A standard practice for most law firms is to collect client payments in advance (retainers) for services. While most other service practices simply deposit advances in their general business bank account, law firms cannot do so. In general, states have strict accounting rules that require depositing unbilled/unearned client funds in attorney trust accounts, also known as IOLTA accounts.

Proper documentation of attorney trust account transactions is one of the most important bookkeeping functions at law firms. Many states randomly audit attorney trust accounts and if gross negligence is discovered the attorneys can receive penalties up to and including disbarment.

Law firms initially deposit client advances in an attorney trust account and transfer money to their business operating accounts as fees are earned. With each billing statement, clients are informed about their remaining retainer balance. Proper handling of client funds requires a billing system that integrates the closely interrelated trust accounting with billing activities.

How Should Lawyers Handle Legal Billing?

In the previous section, we noted how legal billing requirements are fundamentally different from other service businesses. It is possible to perform billing and trust accounting activities manually or with a spreadsheet program. However, just because it is possible does not mean it is the correct choice.

With the variety of billing options and with some specific constraints like matter-based record keeping, interrelated billing and trust activities and adherence to state ethics rules, manual bookkeeping can be a complex task and is prone to human errors. More importantly, once an error is discovered, it could be hard to fix if years of data are affected.

Additionally, time spent on bookkeeping is not billable time. Time is money for law offices. Less time spent on billing and trust bookkeeping means more free time that can be used for billable activities. The best method to handle legal billing is to select time and billing software designed for law firms that is easy to use and performs all the required functions in an efficient manner.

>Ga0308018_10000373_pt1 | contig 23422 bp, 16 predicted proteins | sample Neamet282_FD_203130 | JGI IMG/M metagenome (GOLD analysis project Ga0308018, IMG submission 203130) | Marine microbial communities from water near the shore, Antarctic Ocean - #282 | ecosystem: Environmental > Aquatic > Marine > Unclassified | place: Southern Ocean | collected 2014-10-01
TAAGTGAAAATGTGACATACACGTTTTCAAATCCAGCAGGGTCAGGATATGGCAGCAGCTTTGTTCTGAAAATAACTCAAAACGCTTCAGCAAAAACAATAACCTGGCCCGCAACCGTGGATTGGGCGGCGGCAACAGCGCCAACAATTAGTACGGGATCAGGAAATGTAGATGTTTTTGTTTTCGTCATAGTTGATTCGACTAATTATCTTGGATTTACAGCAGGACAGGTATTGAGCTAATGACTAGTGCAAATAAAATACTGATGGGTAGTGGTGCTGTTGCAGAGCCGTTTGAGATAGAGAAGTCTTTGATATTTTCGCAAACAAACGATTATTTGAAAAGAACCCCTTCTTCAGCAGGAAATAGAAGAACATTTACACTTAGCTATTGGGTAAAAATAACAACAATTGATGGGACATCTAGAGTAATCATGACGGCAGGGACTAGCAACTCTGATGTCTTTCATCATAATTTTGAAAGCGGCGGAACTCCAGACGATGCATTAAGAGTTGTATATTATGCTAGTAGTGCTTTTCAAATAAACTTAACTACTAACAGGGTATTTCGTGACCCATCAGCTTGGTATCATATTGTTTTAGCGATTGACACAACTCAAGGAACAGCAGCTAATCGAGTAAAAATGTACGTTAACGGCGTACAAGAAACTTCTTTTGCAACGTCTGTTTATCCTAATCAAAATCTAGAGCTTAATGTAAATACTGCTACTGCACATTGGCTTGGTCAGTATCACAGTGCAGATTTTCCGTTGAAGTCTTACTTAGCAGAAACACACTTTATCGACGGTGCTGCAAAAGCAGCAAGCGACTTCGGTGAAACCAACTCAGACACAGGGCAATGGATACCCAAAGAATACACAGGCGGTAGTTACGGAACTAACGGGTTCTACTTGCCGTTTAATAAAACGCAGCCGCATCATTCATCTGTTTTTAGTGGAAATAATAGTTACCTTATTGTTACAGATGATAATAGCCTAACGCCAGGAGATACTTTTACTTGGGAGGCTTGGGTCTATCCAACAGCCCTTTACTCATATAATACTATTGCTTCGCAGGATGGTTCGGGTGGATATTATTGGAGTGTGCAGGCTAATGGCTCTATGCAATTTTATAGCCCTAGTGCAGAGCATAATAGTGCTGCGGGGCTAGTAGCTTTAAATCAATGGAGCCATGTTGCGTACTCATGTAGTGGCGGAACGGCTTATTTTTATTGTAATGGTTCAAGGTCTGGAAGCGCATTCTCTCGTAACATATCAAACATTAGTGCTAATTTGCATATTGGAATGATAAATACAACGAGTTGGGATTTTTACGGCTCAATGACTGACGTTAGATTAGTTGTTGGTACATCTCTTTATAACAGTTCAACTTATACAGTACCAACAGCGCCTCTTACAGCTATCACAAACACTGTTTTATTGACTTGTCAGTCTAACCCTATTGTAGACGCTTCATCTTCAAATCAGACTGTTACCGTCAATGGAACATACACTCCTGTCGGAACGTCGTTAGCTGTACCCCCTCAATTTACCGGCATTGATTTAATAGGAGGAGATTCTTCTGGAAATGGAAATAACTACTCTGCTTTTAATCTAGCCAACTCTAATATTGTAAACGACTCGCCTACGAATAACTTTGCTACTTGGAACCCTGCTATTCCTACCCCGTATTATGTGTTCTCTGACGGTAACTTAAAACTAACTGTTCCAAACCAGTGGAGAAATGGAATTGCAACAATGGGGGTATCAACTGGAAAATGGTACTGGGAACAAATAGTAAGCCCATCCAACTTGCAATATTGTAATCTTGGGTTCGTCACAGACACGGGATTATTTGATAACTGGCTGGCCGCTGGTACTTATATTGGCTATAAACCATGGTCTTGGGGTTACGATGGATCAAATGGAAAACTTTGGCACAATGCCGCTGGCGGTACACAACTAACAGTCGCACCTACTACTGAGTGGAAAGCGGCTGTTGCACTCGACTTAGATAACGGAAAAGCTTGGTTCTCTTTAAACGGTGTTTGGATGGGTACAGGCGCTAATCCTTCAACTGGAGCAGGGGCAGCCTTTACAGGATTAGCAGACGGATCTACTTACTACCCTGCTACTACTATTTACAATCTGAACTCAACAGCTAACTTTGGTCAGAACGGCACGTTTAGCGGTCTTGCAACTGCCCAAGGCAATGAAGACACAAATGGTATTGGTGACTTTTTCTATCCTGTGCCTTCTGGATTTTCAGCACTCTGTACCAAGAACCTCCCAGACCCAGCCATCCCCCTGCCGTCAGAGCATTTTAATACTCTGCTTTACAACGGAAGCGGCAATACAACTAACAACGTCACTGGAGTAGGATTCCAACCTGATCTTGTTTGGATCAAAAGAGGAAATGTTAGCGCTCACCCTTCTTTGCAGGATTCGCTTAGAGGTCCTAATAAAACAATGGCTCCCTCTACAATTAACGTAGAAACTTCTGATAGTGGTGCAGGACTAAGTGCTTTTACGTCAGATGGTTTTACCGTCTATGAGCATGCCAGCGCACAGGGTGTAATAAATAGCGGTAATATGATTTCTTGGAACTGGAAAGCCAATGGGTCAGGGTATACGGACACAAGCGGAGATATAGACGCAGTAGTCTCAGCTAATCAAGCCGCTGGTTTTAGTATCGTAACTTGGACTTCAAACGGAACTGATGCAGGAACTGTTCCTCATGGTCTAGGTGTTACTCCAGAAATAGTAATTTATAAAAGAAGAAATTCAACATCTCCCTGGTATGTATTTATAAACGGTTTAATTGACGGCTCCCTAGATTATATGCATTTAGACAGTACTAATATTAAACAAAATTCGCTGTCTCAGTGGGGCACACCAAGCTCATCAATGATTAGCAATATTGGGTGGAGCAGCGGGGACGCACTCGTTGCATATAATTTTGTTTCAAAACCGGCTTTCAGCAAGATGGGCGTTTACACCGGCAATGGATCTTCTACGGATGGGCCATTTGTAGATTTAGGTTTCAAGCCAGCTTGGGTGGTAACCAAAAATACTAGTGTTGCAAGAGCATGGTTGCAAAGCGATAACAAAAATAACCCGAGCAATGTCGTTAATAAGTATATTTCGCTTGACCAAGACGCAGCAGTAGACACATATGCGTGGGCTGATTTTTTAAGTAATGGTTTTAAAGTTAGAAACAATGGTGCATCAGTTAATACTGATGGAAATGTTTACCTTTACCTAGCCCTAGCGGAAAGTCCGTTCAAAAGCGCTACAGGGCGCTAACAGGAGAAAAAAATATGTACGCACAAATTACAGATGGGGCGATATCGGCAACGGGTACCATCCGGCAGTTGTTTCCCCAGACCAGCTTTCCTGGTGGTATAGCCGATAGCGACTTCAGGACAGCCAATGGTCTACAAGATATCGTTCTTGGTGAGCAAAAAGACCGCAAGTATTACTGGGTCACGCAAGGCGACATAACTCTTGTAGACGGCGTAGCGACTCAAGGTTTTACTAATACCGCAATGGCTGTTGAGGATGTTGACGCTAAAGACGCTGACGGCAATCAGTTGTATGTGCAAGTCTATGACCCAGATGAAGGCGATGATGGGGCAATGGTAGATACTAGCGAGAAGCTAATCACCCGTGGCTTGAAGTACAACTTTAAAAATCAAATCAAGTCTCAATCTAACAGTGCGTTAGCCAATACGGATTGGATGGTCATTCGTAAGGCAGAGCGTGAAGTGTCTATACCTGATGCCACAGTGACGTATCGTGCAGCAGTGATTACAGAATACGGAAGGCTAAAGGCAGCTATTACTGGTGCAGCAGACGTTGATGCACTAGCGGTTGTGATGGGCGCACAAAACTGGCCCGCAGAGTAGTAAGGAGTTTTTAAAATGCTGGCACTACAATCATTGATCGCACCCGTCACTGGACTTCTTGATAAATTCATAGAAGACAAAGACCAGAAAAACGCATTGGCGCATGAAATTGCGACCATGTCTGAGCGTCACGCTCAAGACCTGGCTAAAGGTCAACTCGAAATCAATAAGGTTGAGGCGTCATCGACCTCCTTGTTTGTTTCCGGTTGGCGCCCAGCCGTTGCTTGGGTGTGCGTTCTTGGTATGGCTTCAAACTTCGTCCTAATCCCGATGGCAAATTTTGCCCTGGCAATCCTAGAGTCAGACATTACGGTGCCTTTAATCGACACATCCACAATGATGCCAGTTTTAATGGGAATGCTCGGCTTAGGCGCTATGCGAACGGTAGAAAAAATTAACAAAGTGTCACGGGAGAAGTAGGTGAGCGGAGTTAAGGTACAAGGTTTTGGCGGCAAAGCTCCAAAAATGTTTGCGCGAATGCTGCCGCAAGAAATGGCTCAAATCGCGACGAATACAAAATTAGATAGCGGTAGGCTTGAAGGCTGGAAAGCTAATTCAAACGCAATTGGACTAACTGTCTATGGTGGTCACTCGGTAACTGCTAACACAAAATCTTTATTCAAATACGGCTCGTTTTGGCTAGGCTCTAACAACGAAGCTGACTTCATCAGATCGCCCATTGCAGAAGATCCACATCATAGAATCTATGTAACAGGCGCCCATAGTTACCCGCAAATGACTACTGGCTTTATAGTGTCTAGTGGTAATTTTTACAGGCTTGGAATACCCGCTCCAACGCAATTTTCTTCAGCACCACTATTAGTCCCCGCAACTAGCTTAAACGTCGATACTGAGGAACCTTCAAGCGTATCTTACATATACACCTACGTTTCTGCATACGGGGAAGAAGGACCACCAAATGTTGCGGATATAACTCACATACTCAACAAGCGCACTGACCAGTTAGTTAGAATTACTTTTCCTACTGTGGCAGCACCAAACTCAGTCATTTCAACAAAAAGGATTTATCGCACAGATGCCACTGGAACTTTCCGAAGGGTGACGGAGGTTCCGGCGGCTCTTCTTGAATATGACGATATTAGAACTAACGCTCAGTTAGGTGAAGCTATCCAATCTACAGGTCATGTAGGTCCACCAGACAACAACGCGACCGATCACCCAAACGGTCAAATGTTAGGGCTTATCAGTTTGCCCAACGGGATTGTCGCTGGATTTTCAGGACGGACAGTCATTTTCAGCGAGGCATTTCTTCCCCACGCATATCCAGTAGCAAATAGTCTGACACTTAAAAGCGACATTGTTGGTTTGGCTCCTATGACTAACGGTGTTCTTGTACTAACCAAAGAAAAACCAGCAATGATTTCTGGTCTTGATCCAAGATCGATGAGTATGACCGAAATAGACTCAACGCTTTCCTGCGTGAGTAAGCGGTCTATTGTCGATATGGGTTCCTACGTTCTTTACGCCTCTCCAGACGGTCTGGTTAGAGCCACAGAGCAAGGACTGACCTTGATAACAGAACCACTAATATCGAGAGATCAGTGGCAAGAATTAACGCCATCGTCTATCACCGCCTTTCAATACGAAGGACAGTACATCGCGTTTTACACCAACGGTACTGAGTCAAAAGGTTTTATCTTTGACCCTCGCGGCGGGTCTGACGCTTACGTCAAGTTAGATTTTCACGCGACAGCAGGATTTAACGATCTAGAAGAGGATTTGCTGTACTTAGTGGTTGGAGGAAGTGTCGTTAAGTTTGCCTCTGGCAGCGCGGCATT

The Basic Functions of Legal Billing Software

A software program for time tracking and billing not only saves time and enhances client satisfaction but will also improve cash flow. Any quality legal billing software handles following basic functions:

  • Client Advances: For retainer-based matters, the client retainer function handles client funds you receive prior to commencement of legal services.
  • Billable Time Tracking: One or more lawyers and support staff in a firm typically work on a case. A billable time tracking function allows you to track billable time spent by each employee who works on a legal matter on any given day or week. Cloud-based software allows attorneys outside the office to enter billable hours immediately rather than when they return to their desks.
  • Expense Tracking: A typical legal case incurs direct expenses such as court fees, witness fees, travel related expenses, etc. The expense tracking function allows you to record expenses for each legal matter as the expense are incurred. As with billable hours, cloud-based software allows attorneys to document expenses the moment they are incurred.
  • Bill Preparation: This function produces a variety of bill types (hourly, fixed fee, contingency, etc.) at a pre-determined interval, such as weekly or monthly.
  • Payments Received: The payment function allows invoices to be paid from either client advances or newly received funds.
  • Collection Support: This function auto-generates reminder letters for overdue invoices and supports your firm’s collection activities for delinquent accounts.
  • Reports: The reports function produces a variety of reports for the purpose of administration, accounting, tracking billable time and bank reconciliations.

The Major Benefits of Legal Billing Software

  • Track all billable time accurately, prepare invoices promptly and correctly, and minimize client inquiries and promote more timely payments because each item charged is detailed.
  • Track all matter expenses as they are incurred. Expenses are automatically included in the bills, minimizing the chances of omitting charges on client billing.
  • Invoice customers based on your retainer agreement. Hourly billing matters have an itemized bill. Fixed rate matters have a flat fixed fee, etc.
  • All client advances are reflected with each matter and each invoice will show the remaining retainer balance. The client can clearly see how his funds are being used and are more likely to understand when you send a request to replenish an initial retainer once it goes below a certain amount.
  • Since trust bookkeeping and legal billing are closely interrelated, good law office management software will include a trust accounting system. You will be able to see a consolidated report showing a breakdown of your trust account balance for individual matters, print checks and perform bank reconciliations. The IOLTA software will also minimize common trust bookkeeping errors such as ledger card overdraft or prevent a matter’s trust account from going into a negative balance. A negative balance may mean that you are inadvertently using trust funds for other matters.